Still, there is more to the Holy Spirit and His sanctifying than that. He is also the Spirit bestowed by the Christ in the Upper Room for the purpose of Holy Absolution. The Lord Jesus breathed on them and said, “Receive the Holy Spirit. Whosever sins you forgive, they are forgiven.” So also does He intercede and pray for us. This is no small thing. Even as He convicts us of sin and righteousness, even as He rebukes our old man and protects us from our sins while absolving us for Christ’s sake and comforting us with the hope of things unseen, He also advocates for us to the Father and the Son, praying for us with words inexpressible by human tongues. He brings the inmost thoughts and needs of our hearts to the Father in Jesus’ Name. He is the Spirit who lives in us and works in and on us through and Word and Sacrament, who speaks also in the mutual consolation of the brethren, who maintains and blesses the Church on earth. He both prays for us and also causes us to pray and for our brothers and sister, who He declares righteous, to pray for us and the prayer of a righteous man availeth much.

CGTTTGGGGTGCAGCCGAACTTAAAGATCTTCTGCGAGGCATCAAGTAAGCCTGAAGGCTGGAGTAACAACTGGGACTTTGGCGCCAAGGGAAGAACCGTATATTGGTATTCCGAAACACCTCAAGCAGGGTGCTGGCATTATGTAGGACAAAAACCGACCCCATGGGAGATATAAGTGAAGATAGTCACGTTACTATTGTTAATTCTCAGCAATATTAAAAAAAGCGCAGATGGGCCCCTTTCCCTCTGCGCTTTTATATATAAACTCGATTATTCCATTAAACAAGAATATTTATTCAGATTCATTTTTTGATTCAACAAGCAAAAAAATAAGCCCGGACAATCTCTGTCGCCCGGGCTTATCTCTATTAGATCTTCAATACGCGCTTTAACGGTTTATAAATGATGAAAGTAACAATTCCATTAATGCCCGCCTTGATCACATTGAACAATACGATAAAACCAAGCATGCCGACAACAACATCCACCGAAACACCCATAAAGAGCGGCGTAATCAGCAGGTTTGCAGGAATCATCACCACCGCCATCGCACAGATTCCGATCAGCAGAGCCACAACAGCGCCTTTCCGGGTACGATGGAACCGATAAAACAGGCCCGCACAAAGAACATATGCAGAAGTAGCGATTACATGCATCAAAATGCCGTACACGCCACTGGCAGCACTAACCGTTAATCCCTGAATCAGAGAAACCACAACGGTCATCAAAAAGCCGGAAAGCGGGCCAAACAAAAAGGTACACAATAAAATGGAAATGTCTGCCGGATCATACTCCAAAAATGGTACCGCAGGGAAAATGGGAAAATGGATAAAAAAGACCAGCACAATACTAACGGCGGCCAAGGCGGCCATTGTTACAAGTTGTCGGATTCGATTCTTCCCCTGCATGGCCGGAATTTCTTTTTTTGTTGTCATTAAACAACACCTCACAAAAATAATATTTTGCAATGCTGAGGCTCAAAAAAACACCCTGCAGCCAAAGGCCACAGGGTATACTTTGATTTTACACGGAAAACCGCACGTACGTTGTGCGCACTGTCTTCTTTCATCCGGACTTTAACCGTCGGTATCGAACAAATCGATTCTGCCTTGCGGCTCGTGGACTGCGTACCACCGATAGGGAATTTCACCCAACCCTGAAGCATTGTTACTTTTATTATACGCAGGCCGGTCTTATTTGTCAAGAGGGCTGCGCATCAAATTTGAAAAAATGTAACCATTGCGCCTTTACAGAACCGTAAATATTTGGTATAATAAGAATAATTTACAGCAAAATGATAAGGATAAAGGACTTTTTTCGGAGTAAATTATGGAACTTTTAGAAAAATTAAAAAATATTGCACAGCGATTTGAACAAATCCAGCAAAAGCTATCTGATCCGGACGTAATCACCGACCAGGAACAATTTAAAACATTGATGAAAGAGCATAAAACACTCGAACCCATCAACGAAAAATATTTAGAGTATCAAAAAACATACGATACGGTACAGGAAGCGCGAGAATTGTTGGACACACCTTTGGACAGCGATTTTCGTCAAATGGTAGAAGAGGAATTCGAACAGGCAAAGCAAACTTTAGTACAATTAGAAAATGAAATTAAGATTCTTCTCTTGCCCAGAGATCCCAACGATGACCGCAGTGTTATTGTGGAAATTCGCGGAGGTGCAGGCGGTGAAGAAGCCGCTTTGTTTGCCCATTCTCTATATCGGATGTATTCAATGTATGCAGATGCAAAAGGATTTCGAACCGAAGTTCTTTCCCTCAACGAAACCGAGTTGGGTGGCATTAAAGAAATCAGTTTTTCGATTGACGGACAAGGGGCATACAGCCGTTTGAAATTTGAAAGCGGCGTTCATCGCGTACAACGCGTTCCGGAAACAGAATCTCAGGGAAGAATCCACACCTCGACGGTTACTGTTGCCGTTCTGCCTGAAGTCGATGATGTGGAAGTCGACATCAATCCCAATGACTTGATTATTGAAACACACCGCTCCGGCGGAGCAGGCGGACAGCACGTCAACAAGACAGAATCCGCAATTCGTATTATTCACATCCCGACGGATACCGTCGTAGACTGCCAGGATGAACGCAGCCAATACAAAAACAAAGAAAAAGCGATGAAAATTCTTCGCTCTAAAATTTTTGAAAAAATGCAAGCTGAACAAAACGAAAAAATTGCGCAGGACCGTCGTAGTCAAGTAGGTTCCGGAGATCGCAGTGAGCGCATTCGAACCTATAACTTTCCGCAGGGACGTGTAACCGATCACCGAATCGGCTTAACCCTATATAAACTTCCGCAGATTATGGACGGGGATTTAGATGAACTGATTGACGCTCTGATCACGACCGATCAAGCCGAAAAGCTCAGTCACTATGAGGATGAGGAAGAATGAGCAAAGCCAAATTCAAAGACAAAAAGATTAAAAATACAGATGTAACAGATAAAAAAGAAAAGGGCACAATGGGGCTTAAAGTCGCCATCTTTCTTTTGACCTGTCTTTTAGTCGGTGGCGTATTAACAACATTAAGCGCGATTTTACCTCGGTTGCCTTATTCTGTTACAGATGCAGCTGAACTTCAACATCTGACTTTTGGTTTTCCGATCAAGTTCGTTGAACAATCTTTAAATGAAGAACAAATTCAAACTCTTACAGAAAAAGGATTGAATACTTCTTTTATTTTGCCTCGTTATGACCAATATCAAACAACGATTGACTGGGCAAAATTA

So we life, day by day, hour by hour, and minute by minute, in and by the forgiveness of sins. The Holy Spirit has begun and is growing holiness in us daily by the forgiveness of sins. Meanwhile, “we await the time when our flesh will be put to death, will be buried with all its uncleanness,” when it will no longer need forgiveness, “and will come forth gloriously and arise to complete and perfect holiness in a new, eternal life. Now we are only halfway pure and holy. The Holy Spirit must continue to work in us through the Word, daily granting forgiveness until we attain to that life where there will be no more forgiveness. In that life” we will be His “perfectly pure and holy people, full of goodness and righteousness, completely freed from sin, death, and all evil, living in new, immortal and glorified bodies.”[1]

Come, Holy Ghost, God and Lord with all your graces now outpoured.

In +Jesus’ Name. Amen.

[1] Theodore G. Tappert, ed., The Book of Concord the Confessions of the Evangelical Lutheran Church. (Philadelphia: Mühlenberg Press, 1959), 418.